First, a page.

|Percent of Population|
|10||San Marino||15.7%||9.9%||33 785|
|47||Bosnia & Herzegovina||1.1%||38.9%||3.3m|
Some tiny countries in Europe are mostly comprised of immigrants. The countries in Europe with the highest percent of immigrants in their populations are Liechtenstein (65.1%), Monaco (54.9%) and Andorra (53.3%), although the average for Europe is 14%. Of the large countries with more than 10 million in their population, the highest proportion of immigrants can be found in Spain (15%), Belgium (14%) and Germany (13%). When it comes to emigration the highest rates are Monaco (56.3%), Albania (45.4%) and Bosnia & Herzegovina (38.9%). The continental average is 13% who have gone to live elsewhere from their home countries.
Europe, like the USA, has always had high immigration. Invading armies and influential cultures have spread from place to place continuously over thousands of years, with no communities remaining undisturbed for very long. Popular culture has been decimated by Americanisation and European cross-pollination: food, commerce, goods and lifestyles are almost completely unrelated to historic practices, with a long stream of practical accommodations eventually becoming commonplace4. Cultural importation has been massively successful - we know this, because almost everyone assumes that most of what they do is traditional nationalist behaviour.
“The historic cities of Europe, which are far older than most nation states, retain a remarkable ability to absorb newcomers and accommodate many different kinds of social reality. The practical problems posed by co-existence between faiths and cultures - from swimming-pool regulations to the slaughter of animals to headgear in municipal premises - can often be handled in practical ways through a healthy process of local bargaining. Issues like land use, burial, hygiene, food safety and noise simply have to be managed locally for cities to function at all.”
But such things always needs oversight; national human rights should be made clear and absolute so that local practices don't start backpeddling on the rights of those who cannot look after themselves - especially minorities-within-minorities. The ratchet of progress can all too easily break apart and allow ghettos, mass ignorance, mass illiteracy and other evils erode the humanity of our advanced species. Some of the worst are those who say that integration of a particular group is impossible, and who castigate, insult and act illiberally towards migrants on account of them not yet being integrated. Such behaviour can only ever provide a bad example of what civil life should look like: Instead, treat others with respect and tolerance wherever possible.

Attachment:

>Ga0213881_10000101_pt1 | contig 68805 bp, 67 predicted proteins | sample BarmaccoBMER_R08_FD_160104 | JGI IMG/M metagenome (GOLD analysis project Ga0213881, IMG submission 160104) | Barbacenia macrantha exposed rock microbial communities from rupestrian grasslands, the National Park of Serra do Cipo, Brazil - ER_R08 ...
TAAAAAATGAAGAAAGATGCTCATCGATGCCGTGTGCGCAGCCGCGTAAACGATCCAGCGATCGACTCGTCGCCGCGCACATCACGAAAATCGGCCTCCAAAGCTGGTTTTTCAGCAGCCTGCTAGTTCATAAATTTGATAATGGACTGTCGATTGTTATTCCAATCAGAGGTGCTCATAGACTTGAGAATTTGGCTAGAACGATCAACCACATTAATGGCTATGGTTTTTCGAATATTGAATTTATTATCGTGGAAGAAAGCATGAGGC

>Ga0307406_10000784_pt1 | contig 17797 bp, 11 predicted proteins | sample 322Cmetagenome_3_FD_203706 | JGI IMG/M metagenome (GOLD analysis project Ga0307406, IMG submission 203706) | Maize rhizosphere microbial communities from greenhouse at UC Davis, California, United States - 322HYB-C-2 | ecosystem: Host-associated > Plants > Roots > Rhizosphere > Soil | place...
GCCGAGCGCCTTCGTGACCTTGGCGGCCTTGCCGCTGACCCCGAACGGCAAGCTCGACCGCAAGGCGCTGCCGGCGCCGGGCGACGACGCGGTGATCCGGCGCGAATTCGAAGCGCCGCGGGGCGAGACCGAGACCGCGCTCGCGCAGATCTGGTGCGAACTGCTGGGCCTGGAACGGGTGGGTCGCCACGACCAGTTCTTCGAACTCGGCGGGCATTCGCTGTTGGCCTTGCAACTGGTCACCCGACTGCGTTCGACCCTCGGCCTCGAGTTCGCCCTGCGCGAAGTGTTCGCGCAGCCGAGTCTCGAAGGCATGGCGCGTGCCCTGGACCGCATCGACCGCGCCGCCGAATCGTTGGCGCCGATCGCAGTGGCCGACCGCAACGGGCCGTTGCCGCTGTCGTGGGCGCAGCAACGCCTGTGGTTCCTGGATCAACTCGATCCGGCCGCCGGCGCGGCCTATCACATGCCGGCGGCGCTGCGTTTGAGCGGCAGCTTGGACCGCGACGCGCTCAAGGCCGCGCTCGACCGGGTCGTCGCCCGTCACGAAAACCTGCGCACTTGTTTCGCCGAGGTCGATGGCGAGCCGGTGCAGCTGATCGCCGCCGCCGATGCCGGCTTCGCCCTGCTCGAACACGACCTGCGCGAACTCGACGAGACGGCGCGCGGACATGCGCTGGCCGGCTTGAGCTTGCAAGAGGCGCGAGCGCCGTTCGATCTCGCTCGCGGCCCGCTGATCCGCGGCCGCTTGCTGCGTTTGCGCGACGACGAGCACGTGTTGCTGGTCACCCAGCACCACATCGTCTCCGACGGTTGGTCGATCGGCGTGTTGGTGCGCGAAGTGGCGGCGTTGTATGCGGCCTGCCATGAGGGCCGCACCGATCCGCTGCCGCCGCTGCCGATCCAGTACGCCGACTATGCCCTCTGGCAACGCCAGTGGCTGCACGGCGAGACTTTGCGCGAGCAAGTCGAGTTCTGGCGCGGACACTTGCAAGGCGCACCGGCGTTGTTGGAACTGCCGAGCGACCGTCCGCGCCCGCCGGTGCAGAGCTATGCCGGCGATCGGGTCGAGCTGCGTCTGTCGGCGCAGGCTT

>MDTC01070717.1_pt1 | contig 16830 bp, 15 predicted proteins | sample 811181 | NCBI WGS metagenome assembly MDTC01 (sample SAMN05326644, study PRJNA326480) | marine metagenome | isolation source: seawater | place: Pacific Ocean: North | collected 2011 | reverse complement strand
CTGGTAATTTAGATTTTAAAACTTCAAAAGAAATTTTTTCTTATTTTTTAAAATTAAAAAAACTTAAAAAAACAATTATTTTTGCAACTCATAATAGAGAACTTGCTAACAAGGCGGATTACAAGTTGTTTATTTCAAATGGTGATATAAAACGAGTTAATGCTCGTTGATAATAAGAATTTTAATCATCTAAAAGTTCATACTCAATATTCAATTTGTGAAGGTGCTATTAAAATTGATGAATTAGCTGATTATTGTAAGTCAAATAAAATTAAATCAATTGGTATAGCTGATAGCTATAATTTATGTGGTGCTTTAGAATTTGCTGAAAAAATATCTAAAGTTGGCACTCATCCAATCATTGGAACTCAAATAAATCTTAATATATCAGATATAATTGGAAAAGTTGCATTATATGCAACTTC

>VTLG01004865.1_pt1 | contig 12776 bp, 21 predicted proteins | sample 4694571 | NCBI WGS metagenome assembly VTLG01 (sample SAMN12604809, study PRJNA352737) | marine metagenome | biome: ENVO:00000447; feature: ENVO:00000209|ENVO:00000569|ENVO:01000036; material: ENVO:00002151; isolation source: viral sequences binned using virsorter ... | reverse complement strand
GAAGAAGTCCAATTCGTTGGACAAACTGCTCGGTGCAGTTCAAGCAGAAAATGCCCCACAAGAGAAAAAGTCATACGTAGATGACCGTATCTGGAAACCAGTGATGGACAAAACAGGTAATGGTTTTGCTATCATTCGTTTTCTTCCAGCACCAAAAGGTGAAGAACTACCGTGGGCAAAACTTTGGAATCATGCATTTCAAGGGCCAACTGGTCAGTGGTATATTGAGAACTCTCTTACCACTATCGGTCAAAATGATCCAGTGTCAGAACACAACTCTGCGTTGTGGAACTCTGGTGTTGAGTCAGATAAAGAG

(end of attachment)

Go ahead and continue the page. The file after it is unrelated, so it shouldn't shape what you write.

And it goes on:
Some popularist movements aim to demonize even the most desperate migrants, resulting in several failures in EU-wide approaches to irregular immigrants that attempted to bring fairness to the way that European countries distribute asylum seekers (i.e., not at all, in most cases).
“The Mediterranean remained deadly [in 2017], with almost 3,000 dead or missing by mid-November 2017. [...] Backed by EU institutions, Italy imposed on NGOs a code of conduct governing rescues following a campaign to delegitimize and even criminalize their efforts. [...]
Member states less affected by direct arrivals remained reluctant to share responsibility for asylum seekers. [...] EU countries continued to return asylum seekers to Italy [and] Greece, under the Dublin Regulation, which requires the first EU country of entry to take responsibility for asylum claims in most cases. [...] The two-year binding plan to relocate almost 100,000 asylum seekers out of Greece and Italy officially ended in September, with only 29,401 people actually transferred. [...] Little progress was made on reform of EU asylum laws.”
In 2004, Cesari estimated that there were over 12 million Muslims in Europe, making up 3% of the population7. Six years later, it had risen to about 15 million8, although due to overall European population growth to 711 million in that year, this was now only 2% of its population. Since then the immigration rate of Muslims doubled, with 7 million arriving from 2010 to 20169, mostly comprised of families fleeing from Syria10. Germany was the top destination for refugees, whereas the UK was the most popular destination for regular working migrants10. By 2016, the total number of Muslims in Europe was 4.9%10. Although the numbers are small, "anxiety about it has been growing"8 amongst some non-Muslims, spurred by negative press reporting and the anti-immigrant slogans of right-wing parties.